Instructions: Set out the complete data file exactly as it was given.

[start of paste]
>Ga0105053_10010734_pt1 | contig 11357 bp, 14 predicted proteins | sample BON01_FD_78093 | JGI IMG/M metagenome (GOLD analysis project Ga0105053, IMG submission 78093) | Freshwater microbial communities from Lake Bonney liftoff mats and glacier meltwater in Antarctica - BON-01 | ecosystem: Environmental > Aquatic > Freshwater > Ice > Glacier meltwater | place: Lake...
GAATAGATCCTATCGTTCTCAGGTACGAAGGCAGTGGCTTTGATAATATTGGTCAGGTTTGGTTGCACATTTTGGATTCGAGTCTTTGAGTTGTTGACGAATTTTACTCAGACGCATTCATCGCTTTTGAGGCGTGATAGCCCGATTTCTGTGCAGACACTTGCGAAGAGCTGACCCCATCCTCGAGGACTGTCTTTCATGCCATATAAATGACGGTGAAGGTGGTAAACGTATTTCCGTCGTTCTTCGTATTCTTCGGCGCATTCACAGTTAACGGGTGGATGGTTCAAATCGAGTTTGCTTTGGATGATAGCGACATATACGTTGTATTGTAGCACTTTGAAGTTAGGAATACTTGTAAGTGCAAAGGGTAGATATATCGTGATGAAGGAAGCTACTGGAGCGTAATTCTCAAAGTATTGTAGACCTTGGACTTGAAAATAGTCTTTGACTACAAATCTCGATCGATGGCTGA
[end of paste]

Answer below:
>Ga0105053_10010734_pt1 | contig 11357 bp, 14 predicted proteins | sample BON01_FD_78093 | JGI IMG/M metagenome (GOLD analysis project Ga0105053, IMG submission 78093) | Freshwater microbial communities from Lake Bonney liftoff mats and glacier meltwater in Antarctica - BON-01 | ecosystem: Environmental > Aquatic > Freshwater > Ice > Glacier meltwater | place: Lake...
GAATAGATCCTATCGTTCTCAGGTACGAAGGCAGTGGCTTTGATAATATTGGTCAGGTTTGGTTGCACATTTTGGATTCGAGTCTTTGAGTTGTTGACGAATTTTACTCAGACGCATTCATCGCTTTTGAGGCGTGATAGCCCGATTTCTGTGCAGACACTTGCGAAGAGCTGACCCCATCCTCGAGGACTGTCTTTCATGCCATATAAATGACGGTGAAGGTGGTAAACGTATTTCCGTCGTTCTTCGTATTCTTCGGCGCATTCACAGTTAACGGGTGGATGGTTCAAATCGAGTTTGCTTTGGATGATAGCGACATATACGTTGTATTGTAGCACTTTGAAGTTAGGAATACTTGTAAGTGCAAAGGGTAGATATATCGTGATGAAGGAAGCTACTGGAGCGTAATTCTCAAAGTATTGTAGACCTTGGACTTGAAAATAGTCTTTGACTACAAATCTCGATCGATGGCTGA